New Delhi, February 14, 2022: Substituting the punishment of removal from service with compulsory retirement of a bank employee, the Supreme Court has opined that the punishment of removal from service for the proved charges of breach of trust , misuse of official position and misconduct, was too harsh and disproportionate for the said employee. The Top Court considered the fact that it could be a case of loss of confidence in the employee by the Bank.
A Division Bench of Justice M.R. Shah and Justice B.V. Nagarathna observed that the High Court was justified in holding that in the limited jurisdiction available to the High Court in exercise of powers under Article 226 of the Constitution of India, the High Court is not required to reappreciate the evidence and/or interfere with the findings recorded by the inquiry officer accepted by the disciplinary authority.
Going by the background of the case, Umesh Kumar Pahwa (Appellant) was serving as a Branch Officer at Pratap Pur Branch of Uttarakhand Gramin Bank (Respondent) and had put in 28 years’ of service. While he was serving at Branch, a complaint was made against him by one borrower of the Bank namely Karamjeet Singh alleging that the appellant had sanctioned the limit of loan of Rs.1,50,000/- which was later on reduced to Rs.75,000/-. Four other persons also made the complaint against the appellant. On receiving the complaint, the Chairman of the Bank transferred him to another branch of the Bank, during pendency of the inquiry pertaining to said complaints.
Later, disciplinary proceedings were initiated against the appellant and charge-sheet was issued to him, and upon that, the Bank decided to initiate an inquiry for a major punishment. The inquiry officer held some charges as proved. Challenging the same, the appellant contended that the findings of the Inquiry Officer were perverse and against the principle of natural justice. He also made allegations of bias against the Chairman of the Bank.
Thereafter, after considering the inquiry report and giving opportunity to the appellant, the disciplinary authority/Chairman of the Bank passed an order of removal of the appellant from service. The High Court confirmed the order of removal from service of the appellant. Hence, the present appeal.
After considering the submissions, the Apex Court found that the High Court had observed that the appellant demanded a bribe from Karamjeet Singh solely on the basis of his cross-examination.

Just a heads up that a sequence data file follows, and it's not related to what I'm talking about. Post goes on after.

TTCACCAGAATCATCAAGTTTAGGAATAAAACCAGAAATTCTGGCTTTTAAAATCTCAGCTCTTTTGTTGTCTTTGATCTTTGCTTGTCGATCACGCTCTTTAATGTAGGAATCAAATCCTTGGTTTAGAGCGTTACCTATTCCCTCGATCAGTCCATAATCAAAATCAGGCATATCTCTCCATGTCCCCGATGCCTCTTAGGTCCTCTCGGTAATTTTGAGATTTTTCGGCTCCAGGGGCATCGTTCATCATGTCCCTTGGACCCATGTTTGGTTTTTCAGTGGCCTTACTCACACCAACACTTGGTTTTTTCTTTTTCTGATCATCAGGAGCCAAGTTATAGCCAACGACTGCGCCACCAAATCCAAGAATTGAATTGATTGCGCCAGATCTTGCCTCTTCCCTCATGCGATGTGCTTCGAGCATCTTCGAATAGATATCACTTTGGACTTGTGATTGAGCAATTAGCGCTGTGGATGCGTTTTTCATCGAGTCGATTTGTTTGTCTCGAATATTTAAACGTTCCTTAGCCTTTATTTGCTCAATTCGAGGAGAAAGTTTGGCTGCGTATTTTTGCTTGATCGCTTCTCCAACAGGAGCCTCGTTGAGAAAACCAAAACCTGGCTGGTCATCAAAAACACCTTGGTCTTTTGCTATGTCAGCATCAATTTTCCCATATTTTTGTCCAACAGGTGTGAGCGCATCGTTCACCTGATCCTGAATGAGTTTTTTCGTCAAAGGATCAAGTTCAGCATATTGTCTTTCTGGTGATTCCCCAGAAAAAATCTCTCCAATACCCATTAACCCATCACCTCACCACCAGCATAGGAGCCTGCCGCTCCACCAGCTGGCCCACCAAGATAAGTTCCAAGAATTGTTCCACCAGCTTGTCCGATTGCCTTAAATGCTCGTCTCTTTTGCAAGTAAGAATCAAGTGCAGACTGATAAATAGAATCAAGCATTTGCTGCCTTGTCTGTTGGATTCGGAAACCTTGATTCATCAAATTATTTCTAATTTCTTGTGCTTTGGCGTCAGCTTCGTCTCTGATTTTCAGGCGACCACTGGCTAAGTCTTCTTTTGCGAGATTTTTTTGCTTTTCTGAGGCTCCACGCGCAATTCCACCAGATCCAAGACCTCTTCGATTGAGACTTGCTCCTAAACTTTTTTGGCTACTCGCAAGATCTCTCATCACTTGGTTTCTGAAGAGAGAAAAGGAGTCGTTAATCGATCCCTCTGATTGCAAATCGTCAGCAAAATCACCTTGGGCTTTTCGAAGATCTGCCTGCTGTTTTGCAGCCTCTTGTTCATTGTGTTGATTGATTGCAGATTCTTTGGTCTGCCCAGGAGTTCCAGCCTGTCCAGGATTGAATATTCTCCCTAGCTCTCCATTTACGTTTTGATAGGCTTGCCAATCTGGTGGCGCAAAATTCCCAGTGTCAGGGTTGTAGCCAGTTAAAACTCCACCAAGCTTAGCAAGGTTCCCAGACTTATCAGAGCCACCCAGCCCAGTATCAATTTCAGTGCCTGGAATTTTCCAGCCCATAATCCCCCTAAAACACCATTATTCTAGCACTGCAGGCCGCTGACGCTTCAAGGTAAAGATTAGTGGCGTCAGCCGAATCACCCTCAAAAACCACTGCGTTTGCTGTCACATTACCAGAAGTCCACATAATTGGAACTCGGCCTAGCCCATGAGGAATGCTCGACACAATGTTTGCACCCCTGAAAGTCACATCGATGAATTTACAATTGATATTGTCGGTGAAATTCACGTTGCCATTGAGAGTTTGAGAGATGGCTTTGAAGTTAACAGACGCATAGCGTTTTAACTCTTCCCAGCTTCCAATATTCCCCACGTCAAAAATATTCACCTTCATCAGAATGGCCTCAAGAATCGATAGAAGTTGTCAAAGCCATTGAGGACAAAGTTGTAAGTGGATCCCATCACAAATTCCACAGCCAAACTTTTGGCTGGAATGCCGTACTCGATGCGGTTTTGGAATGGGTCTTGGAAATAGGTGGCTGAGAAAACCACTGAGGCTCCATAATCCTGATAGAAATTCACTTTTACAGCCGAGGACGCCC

However, complainant had a reason to speak against the appellant as his loan amount was reduced from Rs.1,50,000/- to Rs.75,000/- by the appellant, added the Court.
Speaking for the Bench, Justice Shah noted that it is the case on behalf of the appellant that considering the material and his capacity a decision was taken to reduce the loan amount from Rs.1,50,000/- to Rs.75,000/- which was taken in the interest of the bank.
“There are allegations of bias against the Chairman right from the very beginning. Even at one point of time the Chairman was charge-sheeted for the offences under Sections 323, 354, 504, 506 IPC on the complaint filed by the wife of the appellant and on the basis of complaint filed by a woman delegate. It is true that subsequent thereto the criminal proceedings were quashed by the High Court. Be that it may, there were specific allegations of bias against the Chairman and the Bank right from the initiation of the departmental proceedings made by the appellant”, added the Bench.
Even looking to the charges proved in the departmental proceedings, Justice Shah found that as such, there was no financial loss caused to the Bank and on the contrary a decision was taken by the appellant to reduce the loan amount from Rs.1,50,000/- to Rs.75,000/- in the case of Karamjeet Singh, the complainant, which could be said to be the decision made in the bank’s interest.
Accordingly, the Apex Court modified the order of the High Court to the extent substituting the punishment from that of removal of service to that of compulsory retirement.